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# Excel array formulas

Previously we’ve looked at Excel’s Sumif, Sumifs and Sumproduct functions, which essentially combine two formulas in one. If you like the idea of regularly doing two things at the same time, it might be worth taking a look at Excel’s array formulas.

Array formulas have been around a long time (before Sumproduct and Sumif) but you won’t find much about them in Excel’s help function. They’re essentially ‘hidden’ inside Excel (perhaps because they’re legacy Excel functionality or they’ve been replaced by new Excel formulas – you’ll have to ask Bill Gates about that one). Cells E19 and G19 below contain examples of Array formulas if you want to get started with these. They’re quite unusual. You MUST press ctrl, shift, enter after you have created or modified the formula. If you just press enter like you normally do they won’t work at all.

### Array formulas: a more complex example

Although you don’t need to use array formulas these days to combine a product with a sum (Sumproduct does that) there might be another occasion where you want to combine two formulas in one. We’ve had people on our financial modelling course who have had a long list of data to manipulate or sort and have wanted to use array formulas. Here’s a more complex example where an array formula is being used to shortcut a compound annual growth rate calculation in Excel. You can click on the picture if you want to download a spreadsheet containing this example:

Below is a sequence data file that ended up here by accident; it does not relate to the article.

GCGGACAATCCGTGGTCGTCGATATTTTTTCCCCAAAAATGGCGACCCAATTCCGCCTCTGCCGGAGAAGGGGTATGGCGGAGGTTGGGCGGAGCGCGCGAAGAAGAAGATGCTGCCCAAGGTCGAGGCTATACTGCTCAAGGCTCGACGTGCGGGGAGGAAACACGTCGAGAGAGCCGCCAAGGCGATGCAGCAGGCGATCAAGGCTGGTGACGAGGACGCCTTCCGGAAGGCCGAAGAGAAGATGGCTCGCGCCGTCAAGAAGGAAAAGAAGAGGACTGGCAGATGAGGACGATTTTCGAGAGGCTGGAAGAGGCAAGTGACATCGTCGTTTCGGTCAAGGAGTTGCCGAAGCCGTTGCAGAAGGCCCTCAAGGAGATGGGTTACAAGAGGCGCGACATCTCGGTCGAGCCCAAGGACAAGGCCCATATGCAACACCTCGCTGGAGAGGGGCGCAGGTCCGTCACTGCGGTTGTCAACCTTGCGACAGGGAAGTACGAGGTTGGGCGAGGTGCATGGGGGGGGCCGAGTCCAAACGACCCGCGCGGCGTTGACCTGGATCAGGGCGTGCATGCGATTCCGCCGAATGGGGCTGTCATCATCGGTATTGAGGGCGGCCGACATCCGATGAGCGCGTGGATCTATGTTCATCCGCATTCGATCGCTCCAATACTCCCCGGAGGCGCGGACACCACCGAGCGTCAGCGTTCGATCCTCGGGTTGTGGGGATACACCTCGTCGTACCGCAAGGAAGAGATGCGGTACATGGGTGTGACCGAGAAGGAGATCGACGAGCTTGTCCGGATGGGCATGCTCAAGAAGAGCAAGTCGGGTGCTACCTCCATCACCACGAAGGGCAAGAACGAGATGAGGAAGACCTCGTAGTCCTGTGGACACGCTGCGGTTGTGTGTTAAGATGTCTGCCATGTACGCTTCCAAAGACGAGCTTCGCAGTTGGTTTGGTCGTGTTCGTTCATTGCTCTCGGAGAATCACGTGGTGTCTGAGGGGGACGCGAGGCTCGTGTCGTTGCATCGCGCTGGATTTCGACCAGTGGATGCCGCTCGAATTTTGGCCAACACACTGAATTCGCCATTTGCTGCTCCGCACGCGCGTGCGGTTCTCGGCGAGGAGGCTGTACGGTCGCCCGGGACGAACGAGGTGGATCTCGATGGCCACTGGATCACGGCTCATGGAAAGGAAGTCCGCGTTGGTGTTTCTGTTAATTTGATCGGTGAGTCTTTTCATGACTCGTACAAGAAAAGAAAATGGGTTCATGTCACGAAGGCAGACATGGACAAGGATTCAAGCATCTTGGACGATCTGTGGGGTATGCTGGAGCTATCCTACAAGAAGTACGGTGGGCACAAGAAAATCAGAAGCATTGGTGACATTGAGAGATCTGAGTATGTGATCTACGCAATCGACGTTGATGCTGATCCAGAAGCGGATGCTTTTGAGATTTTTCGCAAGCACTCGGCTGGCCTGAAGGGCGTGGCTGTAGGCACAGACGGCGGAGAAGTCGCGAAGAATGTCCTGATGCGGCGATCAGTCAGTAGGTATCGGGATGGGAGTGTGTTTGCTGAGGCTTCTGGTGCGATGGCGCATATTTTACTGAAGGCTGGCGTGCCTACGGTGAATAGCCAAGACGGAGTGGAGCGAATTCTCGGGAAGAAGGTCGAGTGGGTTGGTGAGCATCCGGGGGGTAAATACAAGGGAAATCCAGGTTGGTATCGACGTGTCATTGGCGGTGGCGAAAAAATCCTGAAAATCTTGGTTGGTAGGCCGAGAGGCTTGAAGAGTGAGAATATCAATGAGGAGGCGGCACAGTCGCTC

Have a look at cell B8 in the example – it contains the array formula. What’s going on? Perhaps it’s easiest to imagine the array formula working through the list of data from top to bottom, applying Excel functions in order one by one to each piece of data:

• First Excel takes (1 + the first data point) and multiplies by (1 + the second data point) and so on down the list, until it reaches the end
• Next, to that total, Excel performs this calculation: ^(1/10) – this is required as part of the compound annual growth rate (CAGR) calculation
• Next, Excel subtracts the number 1 from the whole total. Again, this is required to calculate CAGR.

The exact calculation may not be important to you. But what’s interesting is that the array formula is working through the list of data from top to bottom applying a series of calculations. You should be able to see that the formula in cell B8 (using the array formula) is a lot shorter and neater than the alternative at cell B7.

Believe it or not, this is a real-life example created for a financial analyst on our modelling course. He had huge spreadsheets with long lists of asset returns – so he was a fan of Excel’s array formula in financial modelling.